Union Bridge preparing for Fall Fest


August 27, 1998|By Ed McDonough | Ed McDonough,SPECIAL TO THE SUN

WHILE THE FOLKS in Taneytown take a deep breath to recover from last weekend's Celebrate Taneytown Day, their neighbors in Union Bridge are gearing up for that community's fall festival.

Union Bridge Fall Fest will start at 6 a.m. Sept. 19, and events will include tours of the Lehigh Portland Cement plant, entertainment by the Carroll County Cloggers and the Alesia Band, a volksmarch and bike tour, firetruck rides, police demonstrations and plenty of food.

The day will begin with a breakfast from 6 a.m. to 11 a.m. at Veterans of Foreign Wars Post 8806 on Penrose Street.

Tours of the Lehigh plant, traditionally one of the biggest draws of the day, will run from 10 a.m. to 2 p.m. Tours at 10: 30 a.m. and noon will be handicapped-accessible.

Plant tours will include a look at the new tire burning facility, and visitors may drop off old tires at no charge.

Other activities include an antique car show, pony rides, a train display and, at the end of the day, an auction and raffle drawing at 3 p.m.

Proceeds will help Union Bridge Funding Committee help pay the mortgage on the town office building.

Information: Kathy Kreimer, days at 410-775-7400 or evenings at 410-775-7538.

School daze

Back-to-school season may be "the most wonderful time of the year," as noted in a television commercial for a large office supply chain, but it's also a hectic time for parents.

It also starts a busy five-month stretch in the McDonough household, followed by Halloween, Thanksgiving, Christmas, two children's birthdays in January and one in mid-February. By the time Easter rolls around, I am shopped-out -- and broke.

But it is the night after the first day of school that I dread most.

Because of those awful school emergency cards.

Three or four copies times four kids and one parent means a long night of copying bus stops, doctor's phone numbers and the names and phone numbers of folks who can pick children up at school in case of illness or emergency. Not to mention the names, birth dates, school and class of all the siblings.

It's often the same information year after year, but our school administrators seem to take sadistic pleasure in making parents fill out cards until their hands are ready to fall off.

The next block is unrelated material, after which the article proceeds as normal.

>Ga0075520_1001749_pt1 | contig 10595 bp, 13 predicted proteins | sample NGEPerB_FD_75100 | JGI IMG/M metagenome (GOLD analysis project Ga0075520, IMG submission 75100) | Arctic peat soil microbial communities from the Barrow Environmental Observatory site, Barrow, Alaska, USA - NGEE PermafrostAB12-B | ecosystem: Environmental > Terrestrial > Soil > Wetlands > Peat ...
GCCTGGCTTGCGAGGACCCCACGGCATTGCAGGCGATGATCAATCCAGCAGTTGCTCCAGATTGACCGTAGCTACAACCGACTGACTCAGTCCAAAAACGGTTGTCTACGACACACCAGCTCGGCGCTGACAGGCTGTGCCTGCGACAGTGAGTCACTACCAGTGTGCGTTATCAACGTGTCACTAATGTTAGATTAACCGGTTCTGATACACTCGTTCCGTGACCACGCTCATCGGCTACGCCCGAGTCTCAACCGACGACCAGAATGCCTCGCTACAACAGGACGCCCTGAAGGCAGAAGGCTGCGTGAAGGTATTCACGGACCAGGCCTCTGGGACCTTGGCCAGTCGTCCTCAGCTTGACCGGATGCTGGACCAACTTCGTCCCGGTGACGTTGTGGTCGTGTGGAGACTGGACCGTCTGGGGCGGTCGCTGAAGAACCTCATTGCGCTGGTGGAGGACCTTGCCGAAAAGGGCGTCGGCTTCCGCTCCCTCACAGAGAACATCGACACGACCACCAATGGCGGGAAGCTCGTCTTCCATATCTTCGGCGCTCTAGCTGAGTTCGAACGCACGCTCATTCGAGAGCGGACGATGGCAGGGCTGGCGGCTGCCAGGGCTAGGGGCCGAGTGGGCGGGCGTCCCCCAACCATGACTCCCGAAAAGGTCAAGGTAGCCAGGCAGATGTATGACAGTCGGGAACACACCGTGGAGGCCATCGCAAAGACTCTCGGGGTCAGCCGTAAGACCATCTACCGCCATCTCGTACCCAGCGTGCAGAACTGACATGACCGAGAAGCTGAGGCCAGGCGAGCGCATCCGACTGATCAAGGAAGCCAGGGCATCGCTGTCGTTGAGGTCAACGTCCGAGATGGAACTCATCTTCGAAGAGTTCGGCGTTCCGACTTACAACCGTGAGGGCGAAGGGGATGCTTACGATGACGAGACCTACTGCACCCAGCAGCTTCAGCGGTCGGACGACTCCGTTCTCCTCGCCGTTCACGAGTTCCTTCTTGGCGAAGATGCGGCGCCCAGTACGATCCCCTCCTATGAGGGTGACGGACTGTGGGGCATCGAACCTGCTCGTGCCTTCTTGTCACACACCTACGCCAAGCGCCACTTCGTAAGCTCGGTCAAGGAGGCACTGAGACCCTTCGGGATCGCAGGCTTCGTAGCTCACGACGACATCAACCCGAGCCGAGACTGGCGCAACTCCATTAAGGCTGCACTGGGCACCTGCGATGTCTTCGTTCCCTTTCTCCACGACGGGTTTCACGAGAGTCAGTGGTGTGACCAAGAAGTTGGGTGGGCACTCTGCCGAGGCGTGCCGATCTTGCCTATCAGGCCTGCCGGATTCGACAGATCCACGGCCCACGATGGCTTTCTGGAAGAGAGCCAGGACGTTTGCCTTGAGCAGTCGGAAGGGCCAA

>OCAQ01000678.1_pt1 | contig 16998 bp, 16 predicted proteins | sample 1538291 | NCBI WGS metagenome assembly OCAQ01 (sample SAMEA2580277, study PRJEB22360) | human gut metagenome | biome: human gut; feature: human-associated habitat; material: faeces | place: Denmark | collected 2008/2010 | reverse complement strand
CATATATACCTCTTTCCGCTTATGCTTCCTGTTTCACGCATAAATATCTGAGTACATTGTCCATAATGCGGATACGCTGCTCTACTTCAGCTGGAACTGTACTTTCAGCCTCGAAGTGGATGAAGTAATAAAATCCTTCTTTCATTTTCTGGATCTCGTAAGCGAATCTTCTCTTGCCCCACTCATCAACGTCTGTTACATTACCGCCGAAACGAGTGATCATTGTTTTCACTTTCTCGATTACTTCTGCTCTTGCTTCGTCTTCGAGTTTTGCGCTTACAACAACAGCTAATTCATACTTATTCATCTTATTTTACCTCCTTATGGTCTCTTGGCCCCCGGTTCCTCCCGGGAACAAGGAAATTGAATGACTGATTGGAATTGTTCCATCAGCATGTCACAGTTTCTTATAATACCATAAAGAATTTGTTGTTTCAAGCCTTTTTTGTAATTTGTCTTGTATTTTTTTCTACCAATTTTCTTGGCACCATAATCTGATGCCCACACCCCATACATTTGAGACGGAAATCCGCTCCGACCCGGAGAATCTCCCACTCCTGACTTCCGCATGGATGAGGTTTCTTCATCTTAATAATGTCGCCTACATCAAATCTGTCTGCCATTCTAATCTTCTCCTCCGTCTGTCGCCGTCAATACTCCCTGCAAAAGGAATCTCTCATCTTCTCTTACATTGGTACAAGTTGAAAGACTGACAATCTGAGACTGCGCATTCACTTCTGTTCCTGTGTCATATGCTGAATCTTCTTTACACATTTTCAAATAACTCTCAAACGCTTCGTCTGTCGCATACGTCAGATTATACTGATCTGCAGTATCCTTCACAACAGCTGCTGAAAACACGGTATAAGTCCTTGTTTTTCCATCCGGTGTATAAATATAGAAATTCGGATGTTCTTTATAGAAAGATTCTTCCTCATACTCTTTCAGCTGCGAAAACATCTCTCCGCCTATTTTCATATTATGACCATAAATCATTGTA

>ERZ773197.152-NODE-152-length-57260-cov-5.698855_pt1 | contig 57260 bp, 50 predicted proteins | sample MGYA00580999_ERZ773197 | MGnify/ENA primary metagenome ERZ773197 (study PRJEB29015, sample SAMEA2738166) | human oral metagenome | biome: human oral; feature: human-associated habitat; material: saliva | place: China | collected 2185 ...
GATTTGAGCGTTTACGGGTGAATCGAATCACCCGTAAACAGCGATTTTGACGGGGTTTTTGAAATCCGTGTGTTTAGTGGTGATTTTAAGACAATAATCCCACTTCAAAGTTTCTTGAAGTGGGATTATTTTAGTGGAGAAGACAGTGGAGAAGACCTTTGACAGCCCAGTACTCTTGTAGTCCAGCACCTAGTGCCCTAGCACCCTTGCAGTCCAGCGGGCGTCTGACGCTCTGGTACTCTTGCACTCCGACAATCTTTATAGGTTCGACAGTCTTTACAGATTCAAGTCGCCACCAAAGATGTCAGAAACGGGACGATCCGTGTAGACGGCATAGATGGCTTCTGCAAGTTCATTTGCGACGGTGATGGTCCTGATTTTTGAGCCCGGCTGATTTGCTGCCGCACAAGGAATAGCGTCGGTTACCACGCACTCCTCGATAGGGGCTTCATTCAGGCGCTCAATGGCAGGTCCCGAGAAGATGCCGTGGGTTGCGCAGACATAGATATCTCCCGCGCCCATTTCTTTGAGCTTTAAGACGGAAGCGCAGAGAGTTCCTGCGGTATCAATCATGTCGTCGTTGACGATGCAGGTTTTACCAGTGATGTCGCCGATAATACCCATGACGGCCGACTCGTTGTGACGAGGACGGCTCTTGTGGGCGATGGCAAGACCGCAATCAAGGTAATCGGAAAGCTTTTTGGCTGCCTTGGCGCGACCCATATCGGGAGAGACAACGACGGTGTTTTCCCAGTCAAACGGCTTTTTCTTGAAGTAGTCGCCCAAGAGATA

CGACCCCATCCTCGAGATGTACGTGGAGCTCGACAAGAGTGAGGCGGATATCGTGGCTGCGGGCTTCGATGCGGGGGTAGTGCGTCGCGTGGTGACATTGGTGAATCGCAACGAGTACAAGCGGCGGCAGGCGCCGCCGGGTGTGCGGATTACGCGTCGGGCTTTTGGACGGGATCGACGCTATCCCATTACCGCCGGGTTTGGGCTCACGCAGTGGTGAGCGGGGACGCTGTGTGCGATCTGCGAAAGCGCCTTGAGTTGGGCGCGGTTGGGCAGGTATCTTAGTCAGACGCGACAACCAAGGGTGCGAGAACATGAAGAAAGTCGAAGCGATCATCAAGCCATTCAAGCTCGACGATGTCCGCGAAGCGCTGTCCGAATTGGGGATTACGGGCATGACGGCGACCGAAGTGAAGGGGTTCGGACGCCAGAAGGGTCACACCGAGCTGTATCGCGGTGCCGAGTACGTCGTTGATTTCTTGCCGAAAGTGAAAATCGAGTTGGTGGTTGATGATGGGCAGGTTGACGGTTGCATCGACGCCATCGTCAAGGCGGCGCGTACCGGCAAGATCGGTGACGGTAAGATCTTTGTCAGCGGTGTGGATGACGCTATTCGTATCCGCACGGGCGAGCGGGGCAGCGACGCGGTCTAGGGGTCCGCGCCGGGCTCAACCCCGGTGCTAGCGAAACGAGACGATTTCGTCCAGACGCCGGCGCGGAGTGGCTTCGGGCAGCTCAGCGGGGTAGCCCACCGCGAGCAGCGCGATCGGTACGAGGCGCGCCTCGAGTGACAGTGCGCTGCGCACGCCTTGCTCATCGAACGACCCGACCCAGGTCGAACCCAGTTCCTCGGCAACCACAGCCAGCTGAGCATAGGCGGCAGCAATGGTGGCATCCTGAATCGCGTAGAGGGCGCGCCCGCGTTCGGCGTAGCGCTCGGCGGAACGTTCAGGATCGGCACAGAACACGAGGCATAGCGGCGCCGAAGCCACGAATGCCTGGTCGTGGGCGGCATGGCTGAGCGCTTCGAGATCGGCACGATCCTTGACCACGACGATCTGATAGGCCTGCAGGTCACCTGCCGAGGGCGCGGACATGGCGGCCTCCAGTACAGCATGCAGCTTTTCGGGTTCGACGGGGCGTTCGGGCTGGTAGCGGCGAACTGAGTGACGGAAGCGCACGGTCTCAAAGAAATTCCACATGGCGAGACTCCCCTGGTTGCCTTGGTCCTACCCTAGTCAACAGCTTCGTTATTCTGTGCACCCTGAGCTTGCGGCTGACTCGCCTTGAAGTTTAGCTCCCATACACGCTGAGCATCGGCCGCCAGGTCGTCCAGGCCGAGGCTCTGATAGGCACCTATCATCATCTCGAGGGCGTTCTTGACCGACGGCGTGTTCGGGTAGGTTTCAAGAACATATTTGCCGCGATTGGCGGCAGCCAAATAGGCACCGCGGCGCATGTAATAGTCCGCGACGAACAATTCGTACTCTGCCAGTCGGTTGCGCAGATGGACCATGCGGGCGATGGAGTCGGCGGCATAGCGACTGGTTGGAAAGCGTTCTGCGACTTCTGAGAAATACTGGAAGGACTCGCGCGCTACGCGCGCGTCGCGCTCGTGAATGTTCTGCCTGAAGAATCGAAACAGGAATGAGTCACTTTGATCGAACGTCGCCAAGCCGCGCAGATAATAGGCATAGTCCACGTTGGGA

Hello. I thought we were in the computer age.

Couldn't each child's information be placed on a computer database? Each year, the parent would be given one copy of the previous year's information.

The parent would simply make needed corrections and return the slip to school. Then, the school folks could correct the data and print out however many copies are needed for homeroom teachers, the school nurse, etc.

I realize that would make some extra work for the school staff, especially the first year, when they would be starting from scratch, but filling out 14 cards (for some reason, high school children fill out four cards, elementary school "only" three) is a dreadful task.

Especially when many other papers are being sent home by teachers on opening day.

I have few complaints about the education my children receive at school, but on this particular issue, school administrators have dropped the ball badly.

Cheap eats

This week's cheap eats are at St. James United Methodist Church, on Marston Road off Route 27, between Marston and Taylorsville. The meal is set for 4 p.m. to 7 p.m. Saturday.

Cost is $4.50 for ages 10 and older, $2 for ages 4 to 10, and free for children younger than age 4.

Information: 410-857-0453.

Ed McDonough's Northwest Carroll neighborhood column appears each Thursday in the Carroll County edition of The Sun.

Pub Date: 8/27/98

Baltimore Sun Articles
Please note the green-lined linked article text has been applied commercially without any involvement from our newsroom editors, reporters or any other editorial staff.